acesulfame k

Take a look at a living taste bud. The green objects are the taste receptor cells, red indicates blood vessels and blue is the collagen structure surrounding the bud. This is one of more than 2,000 taste buds scattered across the top of the tongue.

This 3-D rendering was part of a study at Harvard, the Australian National University and South Korea’s Sungkyunkwan University in which scientists captured the process of taste sensation live. In doing so, they provided more proof that the idea the tongue is broken into separate regions that sense salty, sour, sweet, bitter and umami is a myth.

They were able to watch taste reception by shining an infrared laser on a living mouse’s tongue and recording with a two-photon microscope what happened when they dripped sweet-tasting saccharin and acesulfame K or salt onto the buds. Each bud activated when exposed to both salty and sweet substances.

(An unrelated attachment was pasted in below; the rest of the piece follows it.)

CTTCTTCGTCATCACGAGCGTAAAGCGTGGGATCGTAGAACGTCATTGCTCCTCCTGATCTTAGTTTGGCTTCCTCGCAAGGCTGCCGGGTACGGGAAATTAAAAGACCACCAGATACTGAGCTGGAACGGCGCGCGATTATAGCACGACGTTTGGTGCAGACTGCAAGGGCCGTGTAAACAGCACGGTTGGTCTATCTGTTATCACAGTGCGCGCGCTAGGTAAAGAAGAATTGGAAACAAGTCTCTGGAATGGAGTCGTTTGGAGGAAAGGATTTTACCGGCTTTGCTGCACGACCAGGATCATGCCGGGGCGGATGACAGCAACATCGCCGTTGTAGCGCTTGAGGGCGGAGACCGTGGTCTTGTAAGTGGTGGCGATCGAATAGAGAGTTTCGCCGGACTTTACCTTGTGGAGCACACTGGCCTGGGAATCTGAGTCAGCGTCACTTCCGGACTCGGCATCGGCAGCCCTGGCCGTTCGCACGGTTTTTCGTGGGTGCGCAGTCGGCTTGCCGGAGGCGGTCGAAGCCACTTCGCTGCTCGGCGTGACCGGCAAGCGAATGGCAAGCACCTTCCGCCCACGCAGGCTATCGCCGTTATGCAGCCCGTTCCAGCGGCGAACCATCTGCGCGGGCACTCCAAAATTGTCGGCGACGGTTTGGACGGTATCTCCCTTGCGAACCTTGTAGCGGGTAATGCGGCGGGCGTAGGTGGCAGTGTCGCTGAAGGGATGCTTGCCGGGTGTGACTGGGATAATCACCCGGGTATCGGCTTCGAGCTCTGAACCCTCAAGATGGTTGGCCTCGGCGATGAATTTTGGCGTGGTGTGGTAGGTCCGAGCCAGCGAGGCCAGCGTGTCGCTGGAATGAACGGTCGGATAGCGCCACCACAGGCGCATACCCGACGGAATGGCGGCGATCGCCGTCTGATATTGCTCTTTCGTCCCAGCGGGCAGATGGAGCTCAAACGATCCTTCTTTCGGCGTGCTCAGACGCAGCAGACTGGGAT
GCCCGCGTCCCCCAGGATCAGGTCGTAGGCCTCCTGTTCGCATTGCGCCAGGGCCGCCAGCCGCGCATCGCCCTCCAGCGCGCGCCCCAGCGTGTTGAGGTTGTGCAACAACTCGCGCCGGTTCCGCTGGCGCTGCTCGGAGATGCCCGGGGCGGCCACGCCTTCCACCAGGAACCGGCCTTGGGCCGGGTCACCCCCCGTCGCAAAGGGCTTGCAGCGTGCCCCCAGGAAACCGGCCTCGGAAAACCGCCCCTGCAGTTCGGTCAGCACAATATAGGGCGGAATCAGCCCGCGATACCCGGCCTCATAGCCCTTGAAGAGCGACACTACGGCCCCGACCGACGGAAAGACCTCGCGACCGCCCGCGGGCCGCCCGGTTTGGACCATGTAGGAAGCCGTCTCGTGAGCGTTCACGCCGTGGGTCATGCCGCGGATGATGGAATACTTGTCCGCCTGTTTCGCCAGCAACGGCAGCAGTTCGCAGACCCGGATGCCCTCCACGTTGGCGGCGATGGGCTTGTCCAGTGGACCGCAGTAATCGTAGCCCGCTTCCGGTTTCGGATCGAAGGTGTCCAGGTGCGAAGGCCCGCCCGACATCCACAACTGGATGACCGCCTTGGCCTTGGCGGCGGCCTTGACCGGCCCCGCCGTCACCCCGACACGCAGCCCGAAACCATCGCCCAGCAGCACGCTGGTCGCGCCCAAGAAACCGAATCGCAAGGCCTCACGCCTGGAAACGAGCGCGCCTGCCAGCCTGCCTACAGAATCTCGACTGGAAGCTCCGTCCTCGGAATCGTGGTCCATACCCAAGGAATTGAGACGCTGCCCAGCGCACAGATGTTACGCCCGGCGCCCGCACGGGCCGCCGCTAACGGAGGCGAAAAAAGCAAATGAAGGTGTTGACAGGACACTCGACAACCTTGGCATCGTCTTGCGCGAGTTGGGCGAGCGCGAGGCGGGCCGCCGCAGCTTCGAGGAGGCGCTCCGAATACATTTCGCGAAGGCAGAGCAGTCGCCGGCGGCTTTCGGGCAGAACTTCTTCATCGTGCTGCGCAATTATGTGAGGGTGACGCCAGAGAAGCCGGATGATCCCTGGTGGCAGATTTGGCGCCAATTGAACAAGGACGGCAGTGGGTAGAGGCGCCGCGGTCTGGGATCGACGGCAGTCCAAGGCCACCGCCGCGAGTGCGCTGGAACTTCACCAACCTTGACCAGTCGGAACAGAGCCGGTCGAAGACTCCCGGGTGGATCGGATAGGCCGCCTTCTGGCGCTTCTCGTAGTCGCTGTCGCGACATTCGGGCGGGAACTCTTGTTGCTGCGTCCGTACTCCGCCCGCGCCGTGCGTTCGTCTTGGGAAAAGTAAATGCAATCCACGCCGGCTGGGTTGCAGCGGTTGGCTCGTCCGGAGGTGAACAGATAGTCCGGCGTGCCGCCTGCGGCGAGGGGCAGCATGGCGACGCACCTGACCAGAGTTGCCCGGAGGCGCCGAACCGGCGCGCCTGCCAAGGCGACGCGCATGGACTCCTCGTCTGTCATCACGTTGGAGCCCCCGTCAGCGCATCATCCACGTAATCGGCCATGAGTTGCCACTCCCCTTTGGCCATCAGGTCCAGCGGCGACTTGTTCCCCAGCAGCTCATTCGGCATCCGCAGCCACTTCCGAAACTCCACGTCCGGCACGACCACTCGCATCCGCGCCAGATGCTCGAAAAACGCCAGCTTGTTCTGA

“With this new imaging tool we have shown that each taste bud contains taste cells for different tastes,” said Harvard Medical School’s Seok-Hyun Yun. Learn more and see photos below.

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